Cognac can be easy to dismiss as the purview of either grey-haired blue bloods or freewheeling young hip-hop fans. But those who subscribe to that view miss an obvious point: Cognac must be something quite special to appeal to both the château and the crib sets.

Cognac is a type of brandy made, as you might have guessed, in and around the city of Cognac in France. It must be double-distilled from white wine, 90% of which must be Ugni Blanc (Trebbiano), Colombard and Folle Blanche. The grapes for this wine can come from a range of favorable or less favorable growth zones. Grande Champagne and Petit Champagne (not to be confused with the sparkling wine region) tend to be the best, and anything with “Bois” in the name tends to be less impressive.

Just as important, Cognacs are graded according to age. In order from youngest to oldest, the grades are V.S., V.S.O.P. and X.O. But just to keep you on your toes, Cognac can also be labeled as Napoleon, Extra, Vieille Reserve and Hors d’Âge, indicating an age greater than X.O., or simply Vieux (literally “old”), which falls somewhere between V.S.O.P. and X.O.

Those marketing Cognac to non-French consumers might wish to consider simplifying this system a bit.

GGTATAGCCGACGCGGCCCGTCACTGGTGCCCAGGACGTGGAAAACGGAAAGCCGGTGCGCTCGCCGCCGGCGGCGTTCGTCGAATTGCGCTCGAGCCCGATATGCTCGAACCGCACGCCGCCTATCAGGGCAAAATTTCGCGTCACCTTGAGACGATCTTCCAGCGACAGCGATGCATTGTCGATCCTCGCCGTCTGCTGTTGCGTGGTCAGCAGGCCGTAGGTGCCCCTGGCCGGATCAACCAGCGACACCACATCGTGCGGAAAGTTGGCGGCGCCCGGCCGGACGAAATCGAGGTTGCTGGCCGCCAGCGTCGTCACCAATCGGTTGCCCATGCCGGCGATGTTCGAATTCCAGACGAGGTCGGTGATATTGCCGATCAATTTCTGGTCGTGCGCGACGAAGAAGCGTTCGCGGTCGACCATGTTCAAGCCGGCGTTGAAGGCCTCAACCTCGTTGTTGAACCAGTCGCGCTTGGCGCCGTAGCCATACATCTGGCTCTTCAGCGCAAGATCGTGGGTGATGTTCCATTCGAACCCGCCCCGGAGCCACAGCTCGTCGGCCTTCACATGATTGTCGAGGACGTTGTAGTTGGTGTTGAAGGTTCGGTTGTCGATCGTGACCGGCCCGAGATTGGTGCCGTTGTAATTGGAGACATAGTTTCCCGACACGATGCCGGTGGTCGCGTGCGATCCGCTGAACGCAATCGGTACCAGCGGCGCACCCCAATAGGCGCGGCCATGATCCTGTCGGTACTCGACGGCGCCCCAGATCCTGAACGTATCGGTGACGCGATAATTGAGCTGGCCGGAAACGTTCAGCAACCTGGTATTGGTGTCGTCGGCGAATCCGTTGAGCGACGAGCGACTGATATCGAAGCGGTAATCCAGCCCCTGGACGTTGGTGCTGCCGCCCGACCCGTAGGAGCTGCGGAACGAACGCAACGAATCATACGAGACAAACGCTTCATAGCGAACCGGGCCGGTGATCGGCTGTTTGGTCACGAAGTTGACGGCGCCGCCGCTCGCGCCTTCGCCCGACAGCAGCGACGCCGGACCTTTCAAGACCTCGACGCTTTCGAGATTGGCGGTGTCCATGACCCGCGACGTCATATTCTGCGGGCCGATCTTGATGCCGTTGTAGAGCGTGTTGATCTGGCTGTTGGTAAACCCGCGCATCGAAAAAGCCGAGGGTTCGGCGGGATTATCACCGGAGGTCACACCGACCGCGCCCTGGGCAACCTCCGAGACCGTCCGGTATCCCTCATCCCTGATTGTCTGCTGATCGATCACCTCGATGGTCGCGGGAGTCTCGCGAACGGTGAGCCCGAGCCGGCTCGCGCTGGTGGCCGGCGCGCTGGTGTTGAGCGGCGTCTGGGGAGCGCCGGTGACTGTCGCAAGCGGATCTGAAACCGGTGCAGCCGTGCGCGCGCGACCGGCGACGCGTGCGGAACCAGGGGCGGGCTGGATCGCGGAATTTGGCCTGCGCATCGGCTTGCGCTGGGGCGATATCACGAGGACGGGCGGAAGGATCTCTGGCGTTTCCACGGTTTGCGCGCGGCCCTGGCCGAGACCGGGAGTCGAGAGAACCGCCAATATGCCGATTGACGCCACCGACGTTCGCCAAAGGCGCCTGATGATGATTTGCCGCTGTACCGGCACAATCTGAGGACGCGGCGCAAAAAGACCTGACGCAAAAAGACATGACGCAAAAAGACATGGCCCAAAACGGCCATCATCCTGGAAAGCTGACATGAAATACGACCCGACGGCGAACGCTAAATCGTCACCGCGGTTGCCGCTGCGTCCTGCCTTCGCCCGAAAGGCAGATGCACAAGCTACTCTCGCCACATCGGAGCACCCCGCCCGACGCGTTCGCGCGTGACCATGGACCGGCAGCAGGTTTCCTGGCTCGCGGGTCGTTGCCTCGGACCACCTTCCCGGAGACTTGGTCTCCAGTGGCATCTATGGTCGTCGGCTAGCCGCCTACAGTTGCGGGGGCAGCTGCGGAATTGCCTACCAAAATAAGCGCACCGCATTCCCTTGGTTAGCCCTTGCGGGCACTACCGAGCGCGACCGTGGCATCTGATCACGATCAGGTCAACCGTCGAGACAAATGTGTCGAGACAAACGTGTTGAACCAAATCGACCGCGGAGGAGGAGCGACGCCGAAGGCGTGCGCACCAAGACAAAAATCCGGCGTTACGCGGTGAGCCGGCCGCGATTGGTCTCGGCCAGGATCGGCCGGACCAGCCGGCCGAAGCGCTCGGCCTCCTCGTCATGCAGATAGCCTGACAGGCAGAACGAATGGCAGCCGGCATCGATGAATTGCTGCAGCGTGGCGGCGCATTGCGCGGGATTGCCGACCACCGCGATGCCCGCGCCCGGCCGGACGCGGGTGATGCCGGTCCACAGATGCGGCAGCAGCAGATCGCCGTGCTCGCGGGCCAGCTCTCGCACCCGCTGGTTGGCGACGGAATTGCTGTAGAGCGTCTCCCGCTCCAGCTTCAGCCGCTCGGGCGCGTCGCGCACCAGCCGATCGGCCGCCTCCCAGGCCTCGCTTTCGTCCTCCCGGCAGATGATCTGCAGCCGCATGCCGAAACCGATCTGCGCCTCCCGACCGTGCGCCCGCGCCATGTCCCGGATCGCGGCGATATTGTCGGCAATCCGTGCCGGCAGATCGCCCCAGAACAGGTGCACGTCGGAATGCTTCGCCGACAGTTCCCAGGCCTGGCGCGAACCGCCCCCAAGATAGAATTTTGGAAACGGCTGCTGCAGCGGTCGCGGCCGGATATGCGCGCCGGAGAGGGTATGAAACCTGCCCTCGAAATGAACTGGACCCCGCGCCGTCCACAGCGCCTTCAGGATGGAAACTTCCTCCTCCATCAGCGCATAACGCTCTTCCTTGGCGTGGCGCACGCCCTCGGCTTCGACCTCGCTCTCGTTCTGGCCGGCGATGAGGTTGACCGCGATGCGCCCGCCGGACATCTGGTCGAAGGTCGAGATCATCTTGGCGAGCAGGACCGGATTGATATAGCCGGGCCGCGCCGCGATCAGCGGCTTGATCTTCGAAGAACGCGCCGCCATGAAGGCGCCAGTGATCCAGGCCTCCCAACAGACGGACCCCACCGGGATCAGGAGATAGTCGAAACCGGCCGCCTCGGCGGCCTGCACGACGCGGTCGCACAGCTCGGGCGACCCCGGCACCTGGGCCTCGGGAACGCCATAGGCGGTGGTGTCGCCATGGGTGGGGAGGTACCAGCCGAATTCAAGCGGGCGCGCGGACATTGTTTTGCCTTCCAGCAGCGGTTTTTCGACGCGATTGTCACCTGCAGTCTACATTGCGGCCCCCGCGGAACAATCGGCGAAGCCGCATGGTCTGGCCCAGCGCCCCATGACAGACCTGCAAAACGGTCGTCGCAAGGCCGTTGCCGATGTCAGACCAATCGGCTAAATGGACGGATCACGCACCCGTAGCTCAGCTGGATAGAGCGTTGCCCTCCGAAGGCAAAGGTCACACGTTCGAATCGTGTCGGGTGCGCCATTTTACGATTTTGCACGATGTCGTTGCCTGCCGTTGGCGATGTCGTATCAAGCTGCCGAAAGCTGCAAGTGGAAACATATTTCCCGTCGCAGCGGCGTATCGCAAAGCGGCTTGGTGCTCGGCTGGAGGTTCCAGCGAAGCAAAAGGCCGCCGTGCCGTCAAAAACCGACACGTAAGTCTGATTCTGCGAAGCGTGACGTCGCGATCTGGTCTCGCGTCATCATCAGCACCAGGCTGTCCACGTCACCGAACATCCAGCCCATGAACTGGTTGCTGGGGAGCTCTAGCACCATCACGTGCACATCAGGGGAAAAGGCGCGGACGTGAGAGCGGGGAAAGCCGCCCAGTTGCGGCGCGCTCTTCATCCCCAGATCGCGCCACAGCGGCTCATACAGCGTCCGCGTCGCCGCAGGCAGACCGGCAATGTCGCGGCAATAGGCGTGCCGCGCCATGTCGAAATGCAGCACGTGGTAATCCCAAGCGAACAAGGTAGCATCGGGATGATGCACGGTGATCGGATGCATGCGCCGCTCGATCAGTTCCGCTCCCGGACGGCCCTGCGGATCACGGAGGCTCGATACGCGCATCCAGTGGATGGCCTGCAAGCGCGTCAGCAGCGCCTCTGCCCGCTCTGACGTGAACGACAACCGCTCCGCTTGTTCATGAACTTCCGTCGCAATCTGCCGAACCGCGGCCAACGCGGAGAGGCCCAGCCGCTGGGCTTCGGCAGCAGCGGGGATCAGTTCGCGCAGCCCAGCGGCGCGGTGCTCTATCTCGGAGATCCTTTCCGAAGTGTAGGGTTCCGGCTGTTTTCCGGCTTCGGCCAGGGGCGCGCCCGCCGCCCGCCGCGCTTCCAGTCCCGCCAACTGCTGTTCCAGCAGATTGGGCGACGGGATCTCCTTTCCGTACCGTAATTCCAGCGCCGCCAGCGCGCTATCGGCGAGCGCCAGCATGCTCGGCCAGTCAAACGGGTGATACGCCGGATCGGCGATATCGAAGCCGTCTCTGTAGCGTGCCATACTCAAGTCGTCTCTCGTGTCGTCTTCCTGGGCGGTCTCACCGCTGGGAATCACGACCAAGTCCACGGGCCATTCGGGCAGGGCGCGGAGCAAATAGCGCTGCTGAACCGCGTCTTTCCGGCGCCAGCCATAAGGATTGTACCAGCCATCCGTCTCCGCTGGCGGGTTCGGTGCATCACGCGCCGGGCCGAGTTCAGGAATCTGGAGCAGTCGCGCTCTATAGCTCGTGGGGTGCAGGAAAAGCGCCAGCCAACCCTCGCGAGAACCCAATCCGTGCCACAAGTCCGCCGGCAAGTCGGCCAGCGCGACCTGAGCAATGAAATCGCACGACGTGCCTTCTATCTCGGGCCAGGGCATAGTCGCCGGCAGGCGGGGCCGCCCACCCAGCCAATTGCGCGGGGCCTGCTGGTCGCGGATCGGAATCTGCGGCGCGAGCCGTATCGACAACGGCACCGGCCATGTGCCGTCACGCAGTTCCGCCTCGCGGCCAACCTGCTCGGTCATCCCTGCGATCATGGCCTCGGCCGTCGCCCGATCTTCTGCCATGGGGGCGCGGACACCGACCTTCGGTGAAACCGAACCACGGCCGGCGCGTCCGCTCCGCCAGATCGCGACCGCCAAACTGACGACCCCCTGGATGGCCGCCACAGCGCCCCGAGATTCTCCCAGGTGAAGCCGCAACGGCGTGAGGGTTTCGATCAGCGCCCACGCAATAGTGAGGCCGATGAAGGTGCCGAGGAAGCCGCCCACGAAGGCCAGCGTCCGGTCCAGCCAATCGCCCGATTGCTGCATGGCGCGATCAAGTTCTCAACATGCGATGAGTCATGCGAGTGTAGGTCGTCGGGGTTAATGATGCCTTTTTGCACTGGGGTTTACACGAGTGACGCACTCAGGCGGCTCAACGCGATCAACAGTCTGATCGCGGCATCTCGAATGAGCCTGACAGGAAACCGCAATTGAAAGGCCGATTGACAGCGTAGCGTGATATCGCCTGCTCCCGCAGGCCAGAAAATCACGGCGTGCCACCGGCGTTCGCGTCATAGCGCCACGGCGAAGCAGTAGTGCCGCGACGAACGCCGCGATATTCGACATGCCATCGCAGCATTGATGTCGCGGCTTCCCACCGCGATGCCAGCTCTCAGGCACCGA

An Odd Array Of Toasts

20 August 2011

While planning the order of our upcoming wedding reception, we ran into trouble figuring out who we wanted to toast and when. It can get a little complicated, matching differing family structures and sets of friends. We needed a guide.

I have a set of vintage etiquette books, including the incomparable Emily Post’s Etiquette, but we thought Letitia Baldridge’s Complete Guide to the New Manners for the 90’s would be more helpful in this case. She offered very clear, direct advice, as she always does. So should you find yourself wondering who should toast and in what order, here is the official list:

The best man toasts the bride.

The groom toasts the bride.

The bride toasts her groom.

The father of the bride toasts the couple.

The bride toasts her groom’s parents.

The groom toasts his bride’s parents.

The matron or maid of honor toasts the couple.

The father of the groom toasts the couple.

The mother of the bride toasts the couple.

The mother of the groom toasts the couple.

Other relatives and close friends of the bride or groom continue toasting.

At which point the reception guests start sawing at their forearms with the butter knives.

Fortunately with our guests, we feel certain that the toasts will be at least as interesting as the sparkling wine we’re toasting with: Crémant de Loire. This bubbly from France’s Loire Valley makes an elegant, less-expensive alternative to Champagne. The bubbles tend to be fine, and they frequently express a bit of that yeasty goodness on the nose that I enjoy in real Champagnes.